Seizing Of Trump’s Assets Won’t Be Easy For Letitia James

Enemies of Former President Donald Trump who expected the corrupt New York Attorney General Letitia James to move into Trump Towers and convert it into the Democrat National Headquarters may be disappointed. Seizing Trump’s properties as bonds for his absurd $454 million fine is more complicated than the Sheriff showing up and moving the furniture onto the sidewalk.

Seizing real estate is a complicated business, and savvy businessmen such as Trump often have their properties under different titles and ownerships. Trump owns the ground lease in many cases, but New York’s commercial real estate market is down at present, so this would not likely cover the $454 million.

Indeed, Trump has been unable to secure bonds for his properties because it is currently difficult to turn them into cash. Letitia James will face the same difficulties.

Anything held in a limited liability company with other parties would require lengthy and expensive lawsuits. After that, mortgage holders would be first in line to be paid from the liquidation proceeds—ahead of Letitia James and the state of New York.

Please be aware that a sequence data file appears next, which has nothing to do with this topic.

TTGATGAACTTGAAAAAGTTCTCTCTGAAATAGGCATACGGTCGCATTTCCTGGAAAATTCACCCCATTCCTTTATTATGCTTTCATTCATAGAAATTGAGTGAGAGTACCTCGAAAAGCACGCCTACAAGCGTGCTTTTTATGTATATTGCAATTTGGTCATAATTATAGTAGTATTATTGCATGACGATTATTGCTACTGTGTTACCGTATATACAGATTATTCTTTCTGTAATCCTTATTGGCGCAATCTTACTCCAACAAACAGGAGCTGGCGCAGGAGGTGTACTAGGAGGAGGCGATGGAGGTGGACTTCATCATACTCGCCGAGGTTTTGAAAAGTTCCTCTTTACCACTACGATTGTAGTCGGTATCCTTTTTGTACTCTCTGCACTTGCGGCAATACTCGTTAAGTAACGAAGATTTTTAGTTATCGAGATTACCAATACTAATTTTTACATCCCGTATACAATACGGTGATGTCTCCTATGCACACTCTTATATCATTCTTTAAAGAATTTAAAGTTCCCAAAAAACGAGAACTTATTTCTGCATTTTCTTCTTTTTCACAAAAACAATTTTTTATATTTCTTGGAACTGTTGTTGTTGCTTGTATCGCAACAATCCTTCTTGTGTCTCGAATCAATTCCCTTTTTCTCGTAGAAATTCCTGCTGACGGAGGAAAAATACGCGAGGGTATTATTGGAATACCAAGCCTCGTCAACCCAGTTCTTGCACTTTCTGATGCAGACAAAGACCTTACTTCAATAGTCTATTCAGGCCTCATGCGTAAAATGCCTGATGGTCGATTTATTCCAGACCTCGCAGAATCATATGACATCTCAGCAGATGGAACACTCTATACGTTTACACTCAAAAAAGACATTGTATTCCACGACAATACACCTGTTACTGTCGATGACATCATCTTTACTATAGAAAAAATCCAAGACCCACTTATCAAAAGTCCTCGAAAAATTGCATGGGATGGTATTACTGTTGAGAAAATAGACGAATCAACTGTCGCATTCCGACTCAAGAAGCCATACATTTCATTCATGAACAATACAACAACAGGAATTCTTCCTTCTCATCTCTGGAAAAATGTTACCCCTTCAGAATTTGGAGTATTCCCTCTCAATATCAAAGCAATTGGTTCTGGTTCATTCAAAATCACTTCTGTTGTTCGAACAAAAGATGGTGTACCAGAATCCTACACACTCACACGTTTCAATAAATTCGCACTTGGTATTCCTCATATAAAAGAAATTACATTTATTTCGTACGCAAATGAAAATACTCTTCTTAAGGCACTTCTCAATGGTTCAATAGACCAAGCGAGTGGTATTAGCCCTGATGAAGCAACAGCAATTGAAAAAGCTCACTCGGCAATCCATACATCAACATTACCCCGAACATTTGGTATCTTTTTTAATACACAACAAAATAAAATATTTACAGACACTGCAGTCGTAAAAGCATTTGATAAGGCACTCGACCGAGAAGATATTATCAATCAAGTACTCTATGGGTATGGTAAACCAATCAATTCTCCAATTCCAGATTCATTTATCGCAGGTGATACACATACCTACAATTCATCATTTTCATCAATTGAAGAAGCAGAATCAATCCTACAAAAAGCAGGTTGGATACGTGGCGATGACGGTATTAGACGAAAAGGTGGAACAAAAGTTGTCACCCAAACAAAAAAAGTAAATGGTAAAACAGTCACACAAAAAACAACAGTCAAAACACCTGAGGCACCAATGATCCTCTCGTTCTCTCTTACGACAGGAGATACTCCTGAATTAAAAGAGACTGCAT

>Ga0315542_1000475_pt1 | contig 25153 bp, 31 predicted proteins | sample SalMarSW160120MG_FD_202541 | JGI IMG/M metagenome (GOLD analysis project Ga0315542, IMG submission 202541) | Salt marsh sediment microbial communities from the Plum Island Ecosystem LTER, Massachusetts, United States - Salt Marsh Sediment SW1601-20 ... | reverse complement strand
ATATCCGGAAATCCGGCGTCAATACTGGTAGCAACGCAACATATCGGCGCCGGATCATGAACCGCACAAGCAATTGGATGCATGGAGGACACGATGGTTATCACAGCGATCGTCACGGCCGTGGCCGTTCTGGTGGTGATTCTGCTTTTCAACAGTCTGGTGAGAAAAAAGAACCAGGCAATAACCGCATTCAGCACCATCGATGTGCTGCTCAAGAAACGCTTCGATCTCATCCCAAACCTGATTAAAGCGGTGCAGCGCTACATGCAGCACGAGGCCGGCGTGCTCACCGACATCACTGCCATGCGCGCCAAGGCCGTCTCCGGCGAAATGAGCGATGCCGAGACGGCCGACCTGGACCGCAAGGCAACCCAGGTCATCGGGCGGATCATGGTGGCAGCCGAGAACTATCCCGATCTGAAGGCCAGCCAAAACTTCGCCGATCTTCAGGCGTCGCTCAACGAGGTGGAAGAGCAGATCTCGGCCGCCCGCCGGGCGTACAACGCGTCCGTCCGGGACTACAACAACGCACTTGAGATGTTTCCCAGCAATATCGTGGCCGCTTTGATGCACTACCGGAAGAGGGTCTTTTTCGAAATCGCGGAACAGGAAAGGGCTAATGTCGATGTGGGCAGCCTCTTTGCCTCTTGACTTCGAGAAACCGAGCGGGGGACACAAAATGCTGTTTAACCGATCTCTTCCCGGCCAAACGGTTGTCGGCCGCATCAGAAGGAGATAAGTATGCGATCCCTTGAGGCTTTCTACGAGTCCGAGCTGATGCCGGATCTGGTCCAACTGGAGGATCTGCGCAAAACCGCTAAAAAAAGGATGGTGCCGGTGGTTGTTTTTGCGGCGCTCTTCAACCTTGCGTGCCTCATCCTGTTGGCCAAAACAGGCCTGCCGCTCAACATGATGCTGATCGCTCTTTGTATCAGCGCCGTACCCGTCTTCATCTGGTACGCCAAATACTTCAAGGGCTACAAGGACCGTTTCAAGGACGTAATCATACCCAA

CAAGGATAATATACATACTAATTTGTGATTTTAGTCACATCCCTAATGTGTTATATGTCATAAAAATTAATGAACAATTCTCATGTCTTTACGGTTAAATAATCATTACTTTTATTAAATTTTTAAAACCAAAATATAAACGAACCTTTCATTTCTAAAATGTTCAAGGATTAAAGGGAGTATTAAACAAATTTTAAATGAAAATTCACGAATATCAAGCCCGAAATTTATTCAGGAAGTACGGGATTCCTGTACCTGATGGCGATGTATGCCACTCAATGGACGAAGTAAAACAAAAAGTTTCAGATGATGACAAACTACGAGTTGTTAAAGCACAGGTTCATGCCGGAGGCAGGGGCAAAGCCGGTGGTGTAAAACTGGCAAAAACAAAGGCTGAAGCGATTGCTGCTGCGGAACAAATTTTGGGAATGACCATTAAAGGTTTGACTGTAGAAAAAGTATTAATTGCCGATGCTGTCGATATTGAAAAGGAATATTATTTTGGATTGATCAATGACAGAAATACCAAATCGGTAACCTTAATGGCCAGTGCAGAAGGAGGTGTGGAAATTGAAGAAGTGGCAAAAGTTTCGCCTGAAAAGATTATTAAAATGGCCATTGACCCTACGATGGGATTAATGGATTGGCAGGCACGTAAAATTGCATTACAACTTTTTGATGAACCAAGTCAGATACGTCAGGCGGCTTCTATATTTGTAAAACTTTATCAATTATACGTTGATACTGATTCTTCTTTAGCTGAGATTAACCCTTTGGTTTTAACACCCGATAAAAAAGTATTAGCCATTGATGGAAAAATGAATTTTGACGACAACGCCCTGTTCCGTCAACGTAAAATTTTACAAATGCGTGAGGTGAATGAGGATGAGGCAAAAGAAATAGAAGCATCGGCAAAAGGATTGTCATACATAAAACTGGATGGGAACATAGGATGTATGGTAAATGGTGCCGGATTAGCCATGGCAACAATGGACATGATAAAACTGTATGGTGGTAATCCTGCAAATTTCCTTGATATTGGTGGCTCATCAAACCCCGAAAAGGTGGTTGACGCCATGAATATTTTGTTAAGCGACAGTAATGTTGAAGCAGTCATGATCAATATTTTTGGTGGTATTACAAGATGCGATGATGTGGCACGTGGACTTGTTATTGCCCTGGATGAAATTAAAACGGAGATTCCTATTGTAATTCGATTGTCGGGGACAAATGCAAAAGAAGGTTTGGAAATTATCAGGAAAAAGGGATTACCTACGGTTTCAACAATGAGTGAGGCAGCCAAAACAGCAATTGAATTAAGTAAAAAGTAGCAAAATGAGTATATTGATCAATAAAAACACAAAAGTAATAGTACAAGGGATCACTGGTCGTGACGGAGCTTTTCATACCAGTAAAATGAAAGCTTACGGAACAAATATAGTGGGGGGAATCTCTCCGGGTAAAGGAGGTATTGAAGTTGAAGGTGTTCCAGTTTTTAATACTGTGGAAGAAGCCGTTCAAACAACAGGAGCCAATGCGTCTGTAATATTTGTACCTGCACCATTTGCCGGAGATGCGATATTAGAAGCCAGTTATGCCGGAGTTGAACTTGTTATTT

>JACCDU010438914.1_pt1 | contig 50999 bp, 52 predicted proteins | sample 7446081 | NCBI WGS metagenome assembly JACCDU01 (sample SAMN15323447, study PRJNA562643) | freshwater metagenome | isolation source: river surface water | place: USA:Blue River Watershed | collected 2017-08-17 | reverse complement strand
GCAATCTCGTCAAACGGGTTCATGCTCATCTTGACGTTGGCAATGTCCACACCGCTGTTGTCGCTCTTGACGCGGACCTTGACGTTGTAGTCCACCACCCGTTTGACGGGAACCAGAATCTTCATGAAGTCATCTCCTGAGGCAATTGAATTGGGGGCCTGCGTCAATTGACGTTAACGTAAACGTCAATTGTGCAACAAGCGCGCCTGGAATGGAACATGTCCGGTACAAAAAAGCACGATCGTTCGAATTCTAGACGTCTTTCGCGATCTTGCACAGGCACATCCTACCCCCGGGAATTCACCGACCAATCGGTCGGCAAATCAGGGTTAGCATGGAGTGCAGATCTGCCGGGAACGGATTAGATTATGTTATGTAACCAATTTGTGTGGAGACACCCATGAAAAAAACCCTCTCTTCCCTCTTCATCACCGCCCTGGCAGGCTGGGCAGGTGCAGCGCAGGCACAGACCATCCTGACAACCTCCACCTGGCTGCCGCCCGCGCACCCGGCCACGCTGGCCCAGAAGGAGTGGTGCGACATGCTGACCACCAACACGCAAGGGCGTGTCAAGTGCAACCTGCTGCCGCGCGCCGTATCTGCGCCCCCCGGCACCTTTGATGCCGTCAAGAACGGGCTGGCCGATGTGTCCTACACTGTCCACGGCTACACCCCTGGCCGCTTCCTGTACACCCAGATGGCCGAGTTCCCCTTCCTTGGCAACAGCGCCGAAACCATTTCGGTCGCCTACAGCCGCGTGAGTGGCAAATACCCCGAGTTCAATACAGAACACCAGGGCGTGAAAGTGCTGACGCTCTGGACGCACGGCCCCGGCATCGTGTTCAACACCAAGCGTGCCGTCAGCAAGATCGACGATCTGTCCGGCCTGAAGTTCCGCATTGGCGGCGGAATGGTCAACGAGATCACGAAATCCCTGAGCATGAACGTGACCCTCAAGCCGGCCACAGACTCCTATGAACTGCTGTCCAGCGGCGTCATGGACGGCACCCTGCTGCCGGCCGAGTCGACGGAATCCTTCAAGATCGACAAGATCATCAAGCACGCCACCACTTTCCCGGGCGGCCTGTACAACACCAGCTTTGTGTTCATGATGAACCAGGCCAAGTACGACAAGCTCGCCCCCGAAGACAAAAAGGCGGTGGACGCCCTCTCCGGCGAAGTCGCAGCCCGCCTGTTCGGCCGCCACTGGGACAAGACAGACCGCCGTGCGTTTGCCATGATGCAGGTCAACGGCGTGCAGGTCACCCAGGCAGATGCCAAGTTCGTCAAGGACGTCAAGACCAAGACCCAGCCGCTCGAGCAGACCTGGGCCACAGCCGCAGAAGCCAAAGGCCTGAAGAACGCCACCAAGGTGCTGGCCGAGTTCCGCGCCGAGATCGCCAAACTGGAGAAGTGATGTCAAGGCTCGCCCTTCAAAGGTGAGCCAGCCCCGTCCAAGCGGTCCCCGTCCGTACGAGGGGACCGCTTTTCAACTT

Additionally, any properties Trump placed in an irrevocable trust for his children would be untouchable.

As it turns out, a New York appeals court reduced Trump’s bond from the over-the-top $454 million to the “ordinary” amount of $175 million. Trump has indicated that he can pay that amount.

What is serendipitous is that Trump’s social media company, Trump Media & Technology Group —the parent company of Truth Social — will trade publicly for the first time on March 26. This will increase Trump’s net worth by $3-4 billion, which may give him the leverage he needs to pay the enormous bond and thwart Letitia James’ sinister attempts to bankrupt him.

Former President Donald Trump lost a civil judgment in the state of New York in which he was convicted of fraud for overstating the value of his real estate holdings. Democrat judge Arthur Engoron levied an unprecedented fine of $454 million on Trump. The former president was given just 22 days to post a bond for the entire amount of the fine despite the fact that he was appealing the case.

Many feel that Trump has a very strong Eighth Amendment federal case due to the historic amount of the penalty. That part of the Bill of Rights prohibits cruel and unusual punishment, excessive bail — and excessive fines.